How can we become aware of the supernatural besides personal experiences? If experience is not evidence, then what would you consider evidence? If something exists which is above the natural realm, and is not by our limited senses perceived, then the only way we can know about it is if we experience something that cannot be explained by natural phenomena. This does not imply the magical, and should not be equated with imaginary. The supernatural is simply that which exists which is not part of the physical universe.

One way that we all experience the supernatural, every day, is in our own consciousnesses. We are literally a spirit living inside of a monkey's body. This I can prove based on deductive logic. Since free will exists in humans, and free will cannot be produced by the purely natural, we must therefore be able to have free will because we are literally supernatural entities. So unless you actually think that you don't have free will, which many atheists argue, then you necessarily believe that you are that which cannot be explained by natural means, and therefore supernatural. And, I ask, what is so strange about that? It is very easy to believe that I have free will, and very easy to believe that I am therefore more than matter.
Posted by Nathan Bailey on 2/26/2013 at 11:21am

Hi Nathan:
Florida College, wow, I grew up just a mile or two from there, and my mother attended there for a couple of years. I thought I'd reply to your comment that "[b]ased on personal experiences and the testimony of every culture to ever exist on earth, I think it is safe to believe in the supernatural." I think it's important to note that, just because most everyone seems to believe X, that doesn't mean that X is true. For example, most people used to believe that Planet Earth was at the center of the Universe and was flat, but they were completely wrong in both cases.

You also mentioned personal testimony. The problem with this is that anecdotes don't make evidence. Whenever an amazing claim is made, a high level of evidence is necessary to back it up ("So and so said so" just doesn't cut it). Look for corroboration from multiple first-hand sources as well as unbiased (and, if possible, even hostile) ones. Otherwise, people can get away with saying just about anything. Also, if the alleged events really cannot be explained by natural means, then we should see if they can be duplicated and under what conditions this can be done.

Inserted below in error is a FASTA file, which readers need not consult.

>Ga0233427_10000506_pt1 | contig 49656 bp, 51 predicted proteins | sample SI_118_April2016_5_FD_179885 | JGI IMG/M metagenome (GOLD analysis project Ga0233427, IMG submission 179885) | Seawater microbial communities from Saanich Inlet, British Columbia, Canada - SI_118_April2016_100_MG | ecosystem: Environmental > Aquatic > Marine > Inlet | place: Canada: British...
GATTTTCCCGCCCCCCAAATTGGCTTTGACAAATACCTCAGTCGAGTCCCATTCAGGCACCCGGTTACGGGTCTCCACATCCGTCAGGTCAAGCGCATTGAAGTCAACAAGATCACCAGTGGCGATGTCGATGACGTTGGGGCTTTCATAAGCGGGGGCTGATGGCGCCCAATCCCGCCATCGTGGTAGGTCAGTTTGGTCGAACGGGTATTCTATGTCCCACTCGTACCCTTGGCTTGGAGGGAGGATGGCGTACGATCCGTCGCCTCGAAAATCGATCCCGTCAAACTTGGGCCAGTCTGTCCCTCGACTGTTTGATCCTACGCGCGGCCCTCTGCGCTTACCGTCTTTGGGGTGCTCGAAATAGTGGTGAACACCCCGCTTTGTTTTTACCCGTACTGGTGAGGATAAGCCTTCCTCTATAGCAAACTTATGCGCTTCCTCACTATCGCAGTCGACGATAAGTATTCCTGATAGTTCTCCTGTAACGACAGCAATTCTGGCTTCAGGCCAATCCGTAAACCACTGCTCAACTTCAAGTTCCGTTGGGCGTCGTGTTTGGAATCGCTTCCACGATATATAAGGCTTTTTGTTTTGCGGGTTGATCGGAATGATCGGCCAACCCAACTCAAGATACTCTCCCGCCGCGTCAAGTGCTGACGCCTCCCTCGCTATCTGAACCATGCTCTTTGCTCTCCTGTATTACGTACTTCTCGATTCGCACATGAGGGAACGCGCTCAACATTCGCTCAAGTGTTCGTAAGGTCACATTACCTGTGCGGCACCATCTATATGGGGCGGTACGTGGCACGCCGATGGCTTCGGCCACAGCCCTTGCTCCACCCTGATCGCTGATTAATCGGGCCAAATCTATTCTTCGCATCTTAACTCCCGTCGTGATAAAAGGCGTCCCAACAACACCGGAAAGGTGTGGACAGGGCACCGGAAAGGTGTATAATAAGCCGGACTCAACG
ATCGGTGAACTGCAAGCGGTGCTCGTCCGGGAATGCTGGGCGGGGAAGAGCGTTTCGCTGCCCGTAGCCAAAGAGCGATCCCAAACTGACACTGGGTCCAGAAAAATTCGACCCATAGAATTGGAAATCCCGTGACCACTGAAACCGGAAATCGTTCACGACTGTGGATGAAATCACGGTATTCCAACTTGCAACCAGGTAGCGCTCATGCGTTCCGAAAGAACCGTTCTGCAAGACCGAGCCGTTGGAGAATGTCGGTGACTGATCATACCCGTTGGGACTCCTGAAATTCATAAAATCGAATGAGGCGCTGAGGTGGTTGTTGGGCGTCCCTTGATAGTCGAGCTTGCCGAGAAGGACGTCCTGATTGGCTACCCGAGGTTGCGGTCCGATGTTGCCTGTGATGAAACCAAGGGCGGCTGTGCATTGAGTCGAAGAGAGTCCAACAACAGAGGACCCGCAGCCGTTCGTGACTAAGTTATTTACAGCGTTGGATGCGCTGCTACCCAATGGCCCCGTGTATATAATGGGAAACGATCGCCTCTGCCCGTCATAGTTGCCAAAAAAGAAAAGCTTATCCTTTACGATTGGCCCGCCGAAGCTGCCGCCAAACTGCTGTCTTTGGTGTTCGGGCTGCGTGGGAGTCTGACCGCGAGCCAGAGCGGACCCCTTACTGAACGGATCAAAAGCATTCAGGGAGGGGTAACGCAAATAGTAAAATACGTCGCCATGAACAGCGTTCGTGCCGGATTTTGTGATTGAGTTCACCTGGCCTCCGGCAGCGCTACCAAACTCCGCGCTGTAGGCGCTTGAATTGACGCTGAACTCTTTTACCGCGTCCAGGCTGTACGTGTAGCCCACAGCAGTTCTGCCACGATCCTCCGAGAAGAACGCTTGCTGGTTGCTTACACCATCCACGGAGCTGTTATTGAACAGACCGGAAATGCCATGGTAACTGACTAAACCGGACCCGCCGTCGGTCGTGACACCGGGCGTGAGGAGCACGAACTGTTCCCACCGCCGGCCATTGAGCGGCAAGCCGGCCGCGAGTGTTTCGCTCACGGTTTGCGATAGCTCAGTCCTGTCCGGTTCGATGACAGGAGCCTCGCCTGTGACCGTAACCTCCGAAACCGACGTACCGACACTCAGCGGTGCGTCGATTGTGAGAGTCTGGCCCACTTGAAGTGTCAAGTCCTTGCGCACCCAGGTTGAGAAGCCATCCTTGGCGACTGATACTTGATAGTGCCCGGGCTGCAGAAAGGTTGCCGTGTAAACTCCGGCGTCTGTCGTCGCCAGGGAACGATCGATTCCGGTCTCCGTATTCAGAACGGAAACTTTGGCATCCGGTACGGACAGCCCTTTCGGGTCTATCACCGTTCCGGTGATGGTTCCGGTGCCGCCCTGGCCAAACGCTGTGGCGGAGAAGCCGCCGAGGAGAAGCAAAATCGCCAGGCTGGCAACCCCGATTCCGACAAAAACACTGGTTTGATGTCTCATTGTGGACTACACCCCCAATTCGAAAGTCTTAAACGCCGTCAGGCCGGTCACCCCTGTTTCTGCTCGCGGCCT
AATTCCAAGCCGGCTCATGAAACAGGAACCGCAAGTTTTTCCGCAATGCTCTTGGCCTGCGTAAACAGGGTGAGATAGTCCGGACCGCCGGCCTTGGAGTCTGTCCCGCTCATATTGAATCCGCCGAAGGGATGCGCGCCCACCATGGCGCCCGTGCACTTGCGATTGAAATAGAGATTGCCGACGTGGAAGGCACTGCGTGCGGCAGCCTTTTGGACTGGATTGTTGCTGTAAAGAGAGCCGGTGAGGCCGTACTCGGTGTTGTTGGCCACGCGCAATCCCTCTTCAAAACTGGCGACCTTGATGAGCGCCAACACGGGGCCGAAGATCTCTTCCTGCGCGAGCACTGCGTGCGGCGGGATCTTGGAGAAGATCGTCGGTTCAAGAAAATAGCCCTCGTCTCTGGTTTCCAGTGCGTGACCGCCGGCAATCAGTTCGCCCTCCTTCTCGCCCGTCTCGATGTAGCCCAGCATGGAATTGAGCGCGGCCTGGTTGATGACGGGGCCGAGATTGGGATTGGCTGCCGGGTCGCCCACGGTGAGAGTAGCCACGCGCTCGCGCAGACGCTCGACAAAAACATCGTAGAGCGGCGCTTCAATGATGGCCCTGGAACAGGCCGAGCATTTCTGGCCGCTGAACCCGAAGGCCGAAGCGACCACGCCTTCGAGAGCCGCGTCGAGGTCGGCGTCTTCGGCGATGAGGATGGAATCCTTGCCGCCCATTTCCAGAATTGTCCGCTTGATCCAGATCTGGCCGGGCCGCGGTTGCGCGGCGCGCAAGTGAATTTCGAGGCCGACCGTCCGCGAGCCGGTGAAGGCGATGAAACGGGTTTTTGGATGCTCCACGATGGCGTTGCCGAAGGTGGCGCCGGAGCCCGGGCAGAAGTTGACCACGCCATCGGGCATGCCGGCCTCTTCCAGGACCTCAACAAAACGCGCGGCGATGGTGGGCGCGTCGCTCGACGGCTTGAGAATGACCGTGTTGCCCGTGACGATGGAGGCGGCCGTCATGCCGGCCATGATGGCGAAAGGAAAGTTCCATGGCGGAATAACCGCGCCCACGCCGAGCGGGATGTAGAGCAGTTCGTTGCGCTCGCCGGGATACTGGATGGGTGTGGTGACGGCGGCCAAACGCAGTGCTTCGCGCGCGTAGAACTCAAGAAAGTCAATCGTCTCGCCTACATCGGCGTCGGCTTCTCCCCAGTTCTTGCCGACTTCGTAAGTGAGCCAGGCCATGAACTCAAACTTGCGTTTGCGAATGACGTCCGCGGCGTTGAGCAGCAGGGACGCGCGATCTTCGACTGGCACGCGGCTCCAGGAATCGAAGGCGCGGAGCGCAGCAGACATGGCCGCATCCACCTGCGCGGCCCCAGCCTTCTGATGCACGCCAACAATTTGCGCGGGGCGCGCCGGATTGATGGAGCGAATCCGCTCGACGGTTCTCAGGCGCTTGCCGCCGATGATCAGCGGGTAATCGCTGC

So far, to my knowledge, no reliable data exists to support the existence of the supernatural. Does this mean it doesn't exist or that all efforts to study it should cease? No. But I think it does mean we shouldn't make any hasty assumptions about it. Rather, we should be very cautious about the level of confidence we place in supernatural claims.

All the best in your studies!
Posted by Lee Penya on 2/23/2013 at 4:55pm

Well, Professor Hedrick, I doubt whether you or anyone reading this will feel the urge to engage me in battle, so I feel comfortable saying that I go to Florida College. It is a private college run by the Church of Christ, which is the Christian church that I attended from birth. But I differ quite considerably in doctrine from my good friends in the Church of Christ.
Hope all goes well with your ice storm, it's a toasty swampland here in Florida.
As for my views on the spirit, I must say that I'm not sure exactly what is true. I don't necessarily believe in a 'spirit realm' that is mysteriously placed between God and the universe of matter. But I think that spirits may be able to move through the world of matter, or there may be other realms that exist in some sense that is similar to the way our material universe exists. I really don't know how anyone can decide for sure about this topic. But based on personal experiences and the testimony of every culture to ever exist on earth, I think it is safe to believe in the supernatural, even if it is hard to nail down a definition.